The caller was worried.
The congregational vote on whether to call the preferred candidate as their next pastor was only a few days away, and significant opposition had arisen. He phoned me to ask how the church leaders, who unanimously supported the candidate, should respond.
“What is the source of the opposition? I thought he was widely and favorably received after his two weeks of preaching and visitation. What changed?”
A moment of hesitation was followed by, “He sent his resume and a statement of his vision and plans for the future of the church. A lot of people have responded negatively, some quite strongly.”
Prepare for Vision
It was a classic mistake.
He declared the vision without first preparing the people to hear and embrace it. He neglected the fact that resistance is the default reaction to proposed change. Any meaningful vision will provoke resistance because it requires change if the church is to move toward that vision. He failed to help them be favorably disposed to what he believed is Jesus’ vision for the church.
The results were predictable. The vote on this candidate revealed a deeply divided congregation. The candidate received only 55% of the vote. The bewildered members of the pastor search committee were disheartened, and several members of the Board considered resigning.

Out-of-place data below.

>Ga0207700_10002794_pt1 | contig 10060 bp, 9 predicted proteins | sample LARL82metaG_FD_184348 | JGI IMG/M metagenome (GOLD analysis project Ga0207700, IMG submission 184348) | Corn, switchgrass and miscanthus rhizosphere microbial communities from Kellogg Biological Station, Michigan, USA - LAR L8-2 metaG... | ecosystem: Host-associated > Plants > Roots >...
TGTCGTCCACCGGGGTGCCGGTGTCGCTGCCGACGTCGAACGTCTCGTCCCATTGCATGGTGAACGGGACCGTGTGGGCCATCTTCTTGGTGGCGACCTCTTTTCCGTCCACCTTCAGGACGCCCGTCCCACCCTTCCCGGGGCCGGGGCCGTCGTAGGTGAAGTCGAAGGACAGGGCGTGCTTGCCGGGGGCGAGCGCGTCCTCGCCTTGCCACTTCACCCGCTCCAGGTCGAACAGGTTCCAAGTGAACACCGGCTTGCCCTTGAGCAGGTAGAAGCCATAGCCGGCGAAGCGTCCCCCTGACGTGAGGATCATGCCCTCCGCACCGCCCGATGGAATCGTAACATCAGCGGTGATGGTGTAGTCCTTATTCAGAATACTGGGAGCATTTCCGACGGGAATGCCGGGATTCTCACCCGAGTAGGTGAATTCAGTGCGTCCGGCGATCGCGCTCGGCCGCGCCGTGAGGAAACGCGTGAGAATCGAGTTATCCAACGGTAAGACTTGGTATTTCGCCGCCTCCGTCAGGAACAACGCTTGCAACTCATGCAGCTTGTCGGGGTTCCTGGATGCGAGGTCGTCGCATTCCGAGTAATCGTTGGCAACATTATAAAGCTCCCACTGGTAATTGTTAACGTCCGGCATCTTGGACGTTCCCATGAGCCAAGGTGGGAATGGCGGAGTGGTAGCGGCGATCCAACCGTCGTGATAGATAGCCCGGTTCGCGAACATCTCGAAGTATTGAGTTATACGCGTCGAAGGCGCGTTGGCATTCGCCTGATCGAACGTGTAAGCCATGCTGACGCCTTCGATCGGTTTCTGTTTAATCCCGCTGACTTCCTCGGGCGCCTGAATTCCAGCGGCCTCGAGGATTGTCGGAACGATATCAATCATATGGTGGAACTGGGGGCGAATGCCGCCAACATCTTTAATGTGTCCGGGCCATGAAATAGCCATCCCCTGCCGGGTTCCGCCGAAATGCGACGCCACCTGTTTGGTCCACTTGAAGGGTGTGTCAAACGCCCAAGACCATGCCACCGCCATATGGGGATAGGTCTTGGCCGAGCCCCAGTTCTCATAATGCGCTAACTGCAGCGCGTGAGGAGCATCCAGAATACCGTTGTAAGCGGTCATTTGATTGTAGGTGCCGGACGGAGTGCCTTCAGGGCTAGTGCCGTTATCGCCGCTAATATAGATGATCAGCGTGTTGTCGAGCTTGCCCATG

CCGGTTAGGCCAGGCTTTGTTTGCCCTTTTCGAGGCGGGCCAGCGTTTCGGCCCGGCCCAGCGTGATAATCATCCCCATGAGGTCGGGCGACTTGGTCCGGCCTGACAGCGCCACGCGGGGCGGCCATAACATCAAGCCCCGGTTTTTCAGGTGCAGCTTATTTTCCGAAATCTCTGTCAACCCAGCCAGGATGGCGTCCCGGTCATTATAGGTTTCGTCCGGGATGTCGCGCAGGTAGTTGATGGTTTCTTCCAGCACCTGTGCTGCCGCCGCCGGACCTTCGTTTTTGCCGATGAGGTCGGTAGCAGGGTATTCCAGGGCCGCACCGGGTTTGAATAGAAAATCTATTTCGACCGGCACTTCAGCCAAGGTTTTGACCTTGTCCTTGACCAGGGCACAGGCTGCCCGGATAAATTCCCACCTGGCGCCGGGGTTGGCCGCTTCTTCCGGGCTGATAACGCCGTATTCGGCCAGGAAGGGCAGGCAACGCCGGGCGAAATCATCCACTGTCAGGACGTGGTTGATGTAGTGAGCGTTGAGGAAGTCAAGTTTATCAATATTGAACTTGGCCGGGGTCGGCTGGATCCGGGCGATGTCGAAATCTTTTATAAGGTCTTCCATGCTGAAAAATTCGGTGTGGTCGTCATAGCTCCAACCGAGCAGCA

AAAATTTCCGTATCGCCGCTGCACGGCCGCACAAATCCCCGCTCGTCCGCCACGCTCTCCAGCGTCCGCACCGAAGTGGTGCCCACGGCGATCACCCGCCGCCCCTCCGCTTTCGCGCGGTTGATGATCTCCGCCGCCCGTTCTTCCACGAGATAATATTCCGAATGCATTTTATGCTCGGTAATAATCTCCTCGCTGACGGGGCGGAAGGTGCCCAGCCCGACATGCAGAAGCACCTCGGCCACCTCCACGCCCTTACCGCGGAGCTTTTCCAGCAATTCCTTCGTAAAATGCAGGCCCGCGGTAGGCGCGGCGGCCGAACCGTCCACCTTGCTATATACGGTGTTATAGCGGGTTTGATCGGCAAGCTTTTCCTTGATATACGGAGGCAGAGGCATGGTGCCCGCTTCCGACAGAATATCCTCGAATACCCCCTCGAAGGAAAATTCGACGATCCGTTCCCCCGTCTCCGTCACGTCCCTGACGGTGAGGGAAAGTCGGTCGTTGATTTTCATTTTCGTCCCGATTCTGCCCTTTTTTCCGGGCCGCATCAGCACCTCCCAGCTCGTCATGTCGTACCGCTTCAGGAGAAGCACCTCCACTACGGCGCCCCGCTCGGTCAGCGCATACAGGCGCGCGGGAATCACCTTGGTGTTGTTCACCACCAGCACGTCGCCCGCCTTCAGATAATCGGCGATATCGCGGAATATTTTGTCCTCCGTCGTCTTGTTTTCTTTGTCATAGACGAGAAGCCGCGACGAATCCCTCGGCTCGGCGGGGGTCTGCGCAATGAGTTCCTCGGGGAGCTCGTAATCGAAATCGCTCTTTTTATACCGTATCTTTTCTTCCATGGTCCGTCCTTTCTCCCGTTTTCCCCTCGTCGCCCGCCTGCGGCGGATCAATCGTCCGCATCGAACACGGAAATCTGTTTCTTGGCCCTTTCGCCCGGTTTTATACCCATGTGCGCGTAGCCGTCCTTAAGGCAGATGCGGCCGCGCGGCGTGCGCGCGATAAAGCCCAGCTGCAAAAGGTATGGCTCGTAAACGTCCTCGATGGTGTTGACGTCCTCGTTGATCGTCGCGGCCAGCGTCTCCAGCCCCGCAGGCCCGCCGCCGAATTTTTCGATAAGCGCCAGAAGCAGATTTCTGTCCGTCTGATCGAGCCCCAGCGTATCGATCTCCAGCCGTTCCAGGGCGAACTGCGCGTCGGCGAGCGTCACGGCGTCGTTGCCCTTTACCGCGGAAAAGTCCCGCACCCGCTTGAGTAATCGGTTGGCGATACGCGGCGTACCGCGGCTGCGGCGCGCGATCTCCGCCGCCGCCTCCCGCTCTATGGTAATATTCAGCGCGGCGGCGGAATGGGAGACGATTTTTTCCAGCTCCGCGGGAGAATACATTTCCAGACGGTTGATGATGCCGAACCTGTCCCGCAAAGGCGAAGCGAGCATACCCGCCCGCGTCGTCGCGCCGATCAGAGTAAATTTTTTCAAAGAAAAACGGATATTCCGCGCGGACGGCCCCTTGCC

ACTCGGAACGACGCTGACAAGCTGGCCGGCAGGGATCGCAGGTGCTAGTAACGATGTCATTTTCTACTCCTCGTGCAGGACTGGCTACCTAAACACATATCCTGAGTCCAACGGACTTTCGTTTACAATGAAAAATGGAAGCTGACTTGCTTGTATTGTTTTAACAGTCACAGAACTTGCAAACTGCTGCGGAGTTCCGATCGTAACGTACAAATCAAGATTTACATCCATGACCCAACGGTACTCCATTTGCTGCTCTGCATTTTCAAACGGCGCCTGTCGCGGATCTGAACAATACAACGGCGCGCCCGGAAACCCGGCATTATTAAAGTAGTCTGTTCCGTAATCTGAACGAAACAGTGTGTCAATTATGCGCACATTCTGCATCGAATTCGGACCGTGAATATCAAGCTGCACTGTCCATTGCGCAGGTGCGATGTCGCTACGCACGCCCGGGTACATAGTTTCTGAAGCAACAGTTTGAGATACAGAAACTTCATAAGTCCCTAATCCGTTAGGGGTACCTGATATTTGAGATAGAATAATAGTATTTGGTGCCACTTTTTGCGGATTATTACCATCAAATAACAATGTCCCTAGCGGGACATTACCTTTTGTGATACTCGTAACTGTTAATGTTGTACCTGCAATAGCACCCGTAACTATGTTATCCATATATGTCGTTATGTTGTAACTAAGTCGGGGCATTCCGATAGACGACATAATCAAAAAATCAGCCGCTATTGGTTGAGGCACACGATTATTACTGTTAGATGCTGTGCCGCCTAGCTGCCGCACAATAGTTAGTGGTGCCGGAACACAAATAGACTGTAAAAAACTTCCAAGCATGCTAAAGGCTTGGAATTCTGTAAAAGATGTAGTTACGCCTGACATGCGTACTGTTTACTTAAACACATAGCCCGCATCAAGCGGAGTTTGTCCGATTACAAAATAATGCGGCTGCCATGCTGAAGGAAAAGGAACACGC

There is one way to consider this as “good news.” Although it was extremely painful for all involved, it finally forced the church leaders to acknowledge the elephant in the room. The deep divisions in the church could no longer be avoided. If they manage to step in and deal with those in order to restore the unity and peace of the church, it will end up being a good thing.
Let me clear up a potential misunderstanding that often arises at this point.
I’m not addressing the question of whether Jesus gives vision to the pastor or whether he gives it to the whole church. You can easily support both points of view from the Bible. This is why some people believe that Jesus gives vision to the pastor who delivers it to the church. But others hold that Jesus conveys vision to the church; the pastor’s job is to lead a process of inquiry, prayer, and discussion that develops consensus about Jesus’ vision for the church.
I am advocating that, whichever view you hold, you would be wise to deal with resistance before it pops up. If you believe that Jesus gives vision to the pastor first, you’d be smart to prepare the soil before sowing the vision in the church. If you believe that Jesus gives vision to the whole church, you should first prepare them for the process of identifying that vision.
Ah, that’s the trick, isn’t it?
Knowing the answer to that question is why they pay us the big bucks. (Well, sometimes we get paid!).
I’m currently working on another book, Prepare Your Church for Change Before Uttering the Word. It is the result of many years of experience leading churches through the vision development process, and a compilation of case studies that illustrate various ways to deal with resistance to fresh vision.
Stay tuned for more.